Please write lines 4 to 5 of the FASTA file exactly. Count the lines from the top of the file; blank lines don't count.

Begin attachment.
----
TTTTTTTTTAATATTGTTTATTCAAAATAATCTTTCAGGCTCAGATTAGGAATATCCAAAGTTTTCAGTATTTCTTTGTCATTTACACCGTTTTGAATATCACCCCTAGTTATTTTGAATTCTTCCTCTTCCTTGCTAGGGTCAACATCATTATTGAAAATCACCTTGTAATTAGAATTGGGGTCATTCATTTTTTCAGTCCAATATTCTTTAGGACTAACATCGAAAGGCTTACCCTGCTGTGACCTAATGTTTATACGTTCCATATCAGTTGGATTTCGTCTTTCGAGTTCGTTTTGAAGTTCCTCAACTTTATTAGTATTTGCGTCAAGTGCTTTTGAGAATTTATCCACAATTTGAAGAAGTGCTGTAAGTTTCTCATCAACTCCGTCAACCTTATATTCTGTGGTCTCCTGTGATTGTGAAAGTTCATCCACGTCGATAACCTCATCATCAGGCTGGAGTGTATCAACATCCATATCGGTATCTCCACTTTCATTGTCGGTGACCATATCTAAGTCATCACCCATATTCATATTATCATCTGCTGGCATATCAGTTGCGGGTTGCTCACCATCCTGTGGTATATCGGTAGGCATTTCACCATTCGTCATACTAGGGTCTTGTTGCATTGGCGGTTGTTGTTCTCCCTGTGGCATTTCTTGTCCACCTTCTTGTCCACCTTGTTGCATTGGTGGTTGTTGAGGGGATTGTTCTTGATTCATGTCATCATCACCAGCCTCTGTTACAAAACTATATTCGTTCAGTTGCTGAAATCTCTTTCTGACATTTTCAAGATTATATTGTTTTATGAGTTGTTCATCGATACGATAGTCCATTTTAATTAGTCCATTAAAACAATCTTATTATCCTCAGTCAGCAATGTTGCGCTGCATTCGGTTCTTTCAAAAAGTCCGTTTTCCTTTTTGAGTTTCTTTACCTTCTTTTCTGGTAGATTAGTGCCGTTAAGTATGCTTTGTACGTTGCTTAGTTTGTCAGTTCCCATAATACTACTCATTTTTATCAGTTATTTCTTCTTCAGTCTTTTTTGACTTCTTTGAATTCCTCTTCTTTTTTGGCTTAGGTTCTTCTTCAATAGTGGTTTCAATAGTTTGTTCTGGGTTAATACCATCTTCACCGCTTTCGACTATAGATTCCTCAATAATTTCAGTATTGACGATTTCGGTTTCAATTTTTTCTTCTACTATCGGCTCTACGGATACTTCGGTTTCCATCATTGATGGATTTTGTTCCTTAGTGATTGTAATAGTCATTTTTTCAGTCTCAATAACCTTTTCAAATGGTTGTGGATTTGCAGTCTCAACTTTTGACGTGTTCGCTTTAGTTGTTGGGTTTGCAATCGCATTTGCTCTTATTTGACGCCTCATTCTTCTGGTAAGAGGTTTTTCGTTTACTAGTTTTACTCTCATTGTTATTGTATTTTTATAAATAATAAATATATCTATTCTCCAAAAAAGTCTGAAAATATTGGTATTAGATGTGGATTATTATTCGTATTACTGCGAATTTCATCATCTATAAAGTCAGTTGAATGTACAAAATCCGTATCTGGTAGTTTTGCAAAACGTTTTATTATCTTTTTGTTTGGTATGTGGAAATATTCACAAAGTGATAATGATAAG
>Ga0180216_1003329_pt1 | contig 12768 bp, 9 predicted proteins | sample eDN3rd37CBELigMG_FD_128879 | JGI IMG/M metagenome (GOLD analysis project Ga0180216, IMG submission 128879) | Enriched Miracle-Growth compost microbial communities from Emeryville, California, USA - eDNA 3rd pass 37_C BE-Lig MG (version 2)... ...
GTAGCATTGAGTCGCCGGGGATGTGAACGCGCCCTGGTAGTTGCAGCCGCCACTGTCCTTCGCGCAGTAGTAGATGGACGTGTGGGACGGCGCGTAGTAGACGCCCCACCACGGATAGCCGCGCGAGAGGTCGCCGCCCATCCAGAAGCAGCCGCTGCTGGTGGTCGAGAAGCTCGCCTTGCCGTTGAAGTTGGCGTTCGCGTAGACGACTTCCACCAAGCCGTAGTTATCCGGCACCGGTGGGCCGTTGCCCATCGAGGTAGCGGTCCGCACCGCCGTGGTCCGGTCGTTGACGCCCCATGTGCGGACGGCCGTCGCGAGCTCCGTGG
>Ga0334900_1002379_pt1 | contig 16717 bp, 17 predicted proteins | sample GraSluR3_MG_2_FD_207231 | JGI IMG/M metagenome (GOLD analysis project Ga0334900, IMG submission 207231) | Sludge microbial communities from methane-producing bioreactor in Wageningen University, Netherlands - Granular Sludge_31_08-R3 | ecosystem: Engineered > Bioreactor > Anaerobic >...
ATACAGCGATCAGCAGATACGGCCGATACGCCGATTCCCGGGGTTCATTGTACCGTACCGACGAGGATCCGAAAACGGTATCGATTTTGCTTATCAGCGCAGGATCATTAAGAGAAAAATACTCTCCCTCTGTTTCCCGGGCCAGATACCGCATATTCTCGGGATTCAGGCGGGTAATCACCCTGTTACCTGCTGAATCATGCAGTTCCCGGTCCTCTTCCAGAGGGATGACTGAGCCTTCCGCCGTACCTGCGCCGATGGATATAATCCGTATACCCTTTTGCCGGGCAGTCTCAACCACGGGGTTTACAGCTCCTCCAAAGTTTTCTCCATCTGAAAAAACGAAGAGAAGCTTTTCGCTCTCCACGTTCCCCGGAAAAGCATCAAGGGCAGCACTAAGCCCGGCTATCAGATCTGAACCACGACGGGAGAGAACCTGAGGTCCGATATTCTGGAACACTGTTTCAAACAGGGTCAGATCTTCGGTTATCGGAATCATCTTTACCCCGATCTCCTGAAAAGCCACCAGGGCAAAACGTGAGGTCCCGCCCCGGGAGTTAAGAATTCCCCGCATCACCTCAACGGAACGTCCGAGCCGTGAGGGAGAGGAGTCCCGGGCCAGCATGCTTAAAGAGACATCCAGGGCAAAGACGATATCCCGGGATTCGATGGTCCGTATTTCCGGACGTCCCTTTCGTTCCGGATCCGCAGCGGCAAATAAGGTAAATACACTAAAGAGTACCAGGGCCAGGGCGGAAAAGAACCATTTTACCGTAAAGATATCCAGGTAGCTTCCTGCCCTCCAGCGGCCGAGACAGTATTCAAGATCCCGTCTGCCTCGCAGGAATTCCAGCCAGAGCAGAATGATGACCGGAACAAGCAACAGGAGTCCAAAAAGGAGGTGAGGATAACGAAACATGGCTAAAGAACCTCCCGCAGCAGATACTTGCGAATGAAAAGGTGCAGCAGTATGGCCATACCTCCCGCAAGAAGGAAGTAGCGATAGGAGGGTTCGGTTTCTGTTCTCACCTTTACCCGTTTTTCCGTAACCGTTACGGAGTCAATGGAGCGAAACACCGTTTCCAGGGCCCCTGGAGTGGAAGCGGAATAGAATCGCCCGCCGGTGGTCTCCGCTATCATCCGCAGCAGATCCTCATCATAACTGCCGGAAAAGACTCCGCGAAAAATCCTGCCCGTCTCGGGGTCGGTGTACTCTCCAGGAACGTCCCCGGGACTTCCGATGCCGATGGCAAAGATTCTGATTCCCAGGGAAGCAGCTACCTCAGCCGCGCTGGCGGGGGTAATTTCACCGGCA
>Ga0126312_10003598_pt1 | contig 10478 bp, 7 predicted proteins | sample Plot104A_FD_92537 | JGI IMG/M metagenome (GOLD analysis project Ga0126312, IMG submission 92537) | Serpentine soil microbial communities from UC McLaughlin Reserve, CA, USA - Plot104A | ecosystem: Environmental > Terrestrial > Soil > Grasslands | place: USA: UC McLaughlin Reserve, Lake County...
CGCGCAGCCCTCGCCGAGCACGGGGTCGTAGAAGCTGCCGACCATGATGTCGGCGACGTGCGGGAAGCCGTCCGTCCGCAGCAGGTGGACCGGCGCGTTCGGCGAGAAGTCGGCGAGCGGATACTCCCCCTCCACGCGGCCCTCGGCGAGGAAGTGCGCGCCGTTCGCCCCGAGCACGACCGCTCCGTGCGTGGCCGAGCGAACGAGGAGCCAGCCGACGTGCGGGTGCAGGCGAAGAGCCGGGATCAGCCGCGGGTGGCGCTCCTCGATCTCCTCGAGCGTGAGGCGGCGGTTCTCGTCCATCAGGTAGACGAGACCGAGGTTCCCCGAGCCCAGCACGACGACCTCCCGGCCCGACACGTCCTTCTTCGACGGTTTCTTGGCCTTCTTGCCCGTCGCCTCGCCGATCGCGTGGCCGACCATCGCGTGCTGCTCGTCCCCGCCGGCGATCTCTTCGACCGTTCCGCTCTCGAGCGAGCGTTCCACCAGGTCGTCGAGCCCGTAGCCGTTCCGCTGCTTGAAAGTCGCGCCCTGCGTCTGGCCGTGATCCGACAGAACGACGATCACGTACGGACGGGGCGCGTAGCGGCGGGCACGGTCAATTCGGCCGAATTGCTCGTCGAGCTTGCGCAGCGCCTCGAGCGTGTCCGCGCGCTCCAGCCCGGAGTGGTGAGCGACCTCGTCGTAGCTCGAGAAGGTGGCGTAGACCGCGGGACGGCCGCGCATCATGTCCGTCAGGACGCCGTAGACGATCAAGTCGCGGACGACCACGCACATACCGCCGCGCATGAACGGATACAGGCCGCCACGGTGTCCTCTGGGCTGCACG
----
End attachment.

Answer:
>Ga0334900_1002379_pt1 | contig 16717 bp, 17 predicted proteins | sample GraSluR3_MG_2_FD_207231 | JGI IMG/M metagenome (GOLD analysis project Ga0334900, IMG submission 207231) | Sludge microbial communities from methane-producing bioreactor in Wageningen University, Netherlands - Granular Sludge_31_08-R3 | ecosystem: Engineered > Bioreactor > Anaerobic >...
ATACAGCGATCAGCAGATACGGCCGATACGCCGATTCCCGGGGTTCATTGTACCGTACCGACGAGGATCCGAAAACGGTATCGATTTTGCTTATCAGCGCAGGATCATTAAGAGAAAAATACTCTCCCTCTGTTTCCCGGGCCAGATACCGCATATTCTCGGGATTCAGGCGGGTAATCACCCTGTTACCTGCTGAATCATGCAGTTCCCGGTCCTCTTCCAGAGGGATGACTGAGCCTTCCGCCGTACCTGCGCCGATGGATATAATCCGTATACCCTTTTGCCGGGCAGTCTCAACCACGGGGTTTACAGCTCCTCCAAAGTTTTCTCCATCTGAAAAAACGAAGAGAAGCTTTTCGCTCTCCACGTTCCCCGGAAAAGCATCAAGGGCAGCACTAAGCCCGGCTATCAGATCTGAACCACGACGGGAGAGAACCTGAGGTCCGATATTCTGGAACACTGTTTCAAACAGGGTCAGATCTTCGGTTATCGGAATCATCTTTACCCCGATCTCCTGAAAAGCCACCAGGGCAAAACGTGAGGTCCCGCCCCGGGAGTTAAGAATTCCCCGCATCACCTCAACGGAACGTCCGAGCCGTGAGGGAGAGGAGTCCCGGGCCAGCATGCTTAAAGAGACATCCAGGGCAAAGACGATATCCCGGGATTCGATGGTCCGTATTTCCGGACGTCCCTTTCGTTCCGGATCCGCAGCGGCAAATAAGGTAAATACACTAAAGAGTACCAGGGCCAGGGCGGAAAAGAACCATTTTACCGTAAAGATATCCAGGTAGCTTCCTGCCCTCCAGCGGCCGAGACAGTATTCAAGATCCCGTCTGCCTCGCAGGAATTCCAGCCAGAGCAGAATGATGACCGGAACAAGCAACAGGAGTCCAAAAAGGAGGTGAGGATAACGAAACATGGCTAAAGAACCTCCCGCAGCAGATACTTGCGAATGAAAAGGTGCAGCAGTATGGCCATACCTCCCGCAAGAAGGAAGTAGCGATAGGAGGGTTCGGTTTCTGTTCTCACCTTTACCCGTTTTTCCGTAACCGTTACGGAGTCAATGGAGCGAAACACCGTTTCCAGGGCCCCTGGAGTGGAAGCGGAATAGAATCGCCCGCCGGTGGTCTCCGCTATCATCCGCAGCAGATCCTCATCATAACTGCCGGAAAAGACTCCGCGAAAAATCCTGCCCGTCTCGGGGTCGGTGTACTCTCCAGGAACGTCCCCGGGACTTCCGATGCCGATGGCAAAGATTCTGATTCCCAGGGAAGCAGCTACCTCAGCCGCGCTGGCGGGGGTAATTTCACCGGCA